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SA imposes hard border crackdown on NSW as COVID cases spike

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New South Wales residents will be banned from travelling into South Australia while South Australians in the eastern state are being urged to return home as soon as possible under a hard border closure to be imposed at midnight tonight.

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It comes as South Australia recorded two new COVID-19 cases today – a man and woman in their 20s who both recently returned from overseas and have been quarantining in a medi-hotel.

Meanwhile, the number of cases in New South Wales linked to the so-called Avalon cluster has spiked to 144, after 10 new cases of community transmission were announced this morning off the back of yesterday’s 18 reported cases.

The state’s second cluster – at Croydon in Sydney’s inner-west – grew by three to nine.

Victoria has reported six new cases in the past 48-hours – its first acquired infections in two months.

SA emergency coordinator and Police Commissioner Grant Stevens this morning announced the state would impose a hard border closure with New South Wales from New Year’s Day.

The restriction will ban people travelling from NSW into SA, unless they are an essential worker, are permanently relocating to SA or are a South Australian resident returning home.

Some exceptions will be granted for people on compassionate grounds, such as if they need to attend to a dying relative.

Those allowed into the state will be required to quarantine for 14 days upon arriving.

A 100-kilometre-radius “buffer zone” will be put in place for cross-border communities including Broken Hill and Wentworth, allowing residents of those towns to travel freely between the states.

People living in other states will be allowed to transit through NSW en route to SA, provided they do not stop in the eastern state for longer than necessary and can prove their travel is the most direct route.

SA has made no change to its current border arrangements with Victoria, but authorities are monitoring the situation in that state closely and say they are prepared to act if the number of cases linked to community transition increases.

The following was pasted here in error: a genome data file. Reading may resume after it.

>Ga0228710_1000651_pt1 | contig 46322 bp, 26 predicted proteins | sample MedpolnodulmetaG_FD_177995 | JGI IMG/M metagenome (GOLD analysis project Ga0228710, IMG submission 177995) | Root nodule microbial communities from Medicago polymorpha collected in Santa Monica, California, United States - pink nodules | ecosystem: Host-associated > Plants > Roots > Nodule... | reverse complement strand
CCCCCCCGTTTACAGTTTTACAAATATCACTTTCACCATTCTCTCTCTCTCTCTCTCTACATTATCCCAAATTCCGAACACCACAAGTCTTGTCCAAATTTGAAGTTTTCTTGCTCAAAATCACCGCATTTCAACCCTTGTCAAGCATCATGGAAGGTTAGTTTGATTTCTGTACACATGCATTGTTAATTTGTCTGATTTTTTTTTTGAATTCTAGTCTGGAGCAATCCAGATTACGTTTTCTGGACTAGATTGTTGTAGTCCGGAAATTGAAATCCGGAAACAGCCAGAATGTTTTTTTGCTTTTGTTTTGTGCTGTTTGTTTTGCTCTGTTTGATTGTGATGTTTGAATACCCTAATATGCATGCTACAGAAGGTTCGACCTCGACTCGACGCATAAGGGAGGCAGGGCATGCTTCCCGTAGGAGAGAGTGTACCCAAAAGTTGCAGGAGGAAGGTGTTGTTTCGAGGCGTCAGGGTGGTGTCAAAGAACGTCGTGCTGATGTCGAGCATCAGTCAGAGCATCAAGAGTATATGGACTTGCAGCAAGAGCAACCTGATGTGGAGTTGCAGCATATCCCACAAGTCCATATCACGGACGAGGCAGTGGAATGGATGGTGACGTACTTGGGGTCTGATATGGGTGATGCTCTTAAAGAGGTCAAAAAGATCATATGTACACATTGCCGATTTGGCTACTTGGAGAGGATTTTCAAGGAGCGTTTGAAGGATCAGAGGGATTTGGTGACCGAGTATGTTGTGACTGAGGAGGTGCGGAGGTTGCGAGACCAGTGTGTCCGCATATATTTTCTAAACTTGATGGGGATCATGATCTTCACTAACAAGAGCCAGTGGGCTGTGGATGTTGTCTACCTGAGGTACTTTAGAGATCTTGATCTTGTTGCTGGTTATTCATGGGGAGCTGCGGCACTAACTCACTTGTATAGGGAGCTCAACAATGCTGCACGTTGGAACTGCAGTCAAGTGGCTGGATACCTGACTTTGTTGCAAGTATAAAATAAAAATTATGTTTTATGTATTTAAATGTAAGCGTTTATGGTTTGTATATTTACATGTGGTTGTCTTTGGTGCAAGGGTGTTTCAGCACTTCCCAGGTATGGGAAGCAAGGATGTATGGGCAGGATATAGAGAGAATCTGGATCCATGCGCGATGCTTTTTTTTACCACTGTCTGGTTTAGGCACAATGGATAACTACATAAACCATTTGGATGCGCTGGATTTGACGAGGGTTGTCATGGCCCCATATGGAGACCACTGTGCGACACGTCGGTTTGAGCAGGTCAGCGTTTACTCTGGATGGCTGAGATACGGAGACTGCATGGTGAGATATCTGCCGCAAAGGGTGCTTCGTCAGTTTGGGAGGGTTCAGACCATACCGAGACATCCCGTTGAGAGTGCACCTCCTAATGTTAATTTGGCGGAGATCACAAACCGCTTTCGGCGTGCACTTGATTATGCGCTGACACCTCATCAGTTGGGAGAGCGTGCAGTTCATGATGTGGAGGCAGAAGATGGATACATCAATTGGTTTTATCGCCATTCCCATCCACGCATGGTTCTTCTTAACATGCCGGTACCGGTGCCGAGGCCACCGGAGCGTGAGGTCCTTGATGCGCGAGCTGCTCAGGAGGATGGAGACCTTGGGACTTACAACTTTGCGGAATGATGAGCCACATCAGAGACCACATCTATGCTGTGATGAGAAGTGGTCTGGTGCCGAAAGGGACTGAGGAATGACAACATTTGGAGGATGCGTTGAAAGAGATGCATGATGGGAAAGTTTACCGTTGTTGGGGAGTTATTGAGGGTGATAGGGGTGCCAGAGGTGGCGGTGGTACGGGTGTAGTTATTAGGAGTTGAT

Premier Steven Marshall described the recent outbreak of local coronavirus transmission in Australia as “pretty disturbing”, saying SA’s relatively COVID-free status was “really enviable” and the Government wanted to do everything it could to keep the spread of the virus into the state at bay.

“There’s no doubt that these are harsh restrictions and we take these decisions very, very carefully, but the reality is they are needed,” he said.

“We’re not going to keep them in place one day longer than we need to, but at this stage they need to be in place at this time.”

Under the current restrictions, anyone who arrives in SA from designated hotspot areas of NSW, including the Greater Sydney Region, Wollongong or Central Coast local government areas after December 21 needs to quarantine for a fortnight and have COVID-19 tests on their first, fifth and twelfth day of isolation.

This situation is volatile and changing rapidly

Those who visited the Northern Beaches council area for a 10-day period from December 11 are banned from entering SA.

Marshall said he was unsure how many South Australians were still in NSW, but “any South Australian who has been in New South Wales has been very aware of the developing position with regards to the Northern Beaches cluster”.

“I don’t think it would be any surprise to them whatsoever, in fact, SAPOL last night put out a further message to New South Wales making it very clear that we would be making an announcement this morning,” he said.

SA Police’s message last night warned South Australians contemplating travel into NSW to “very seriously consider whether that travel is essential”.

“Further, those people who are holidaying or travelling in New South Wales should consider returning to South Australia as soon as possible,” it said.

“This situation is volatile and changing rapidly.”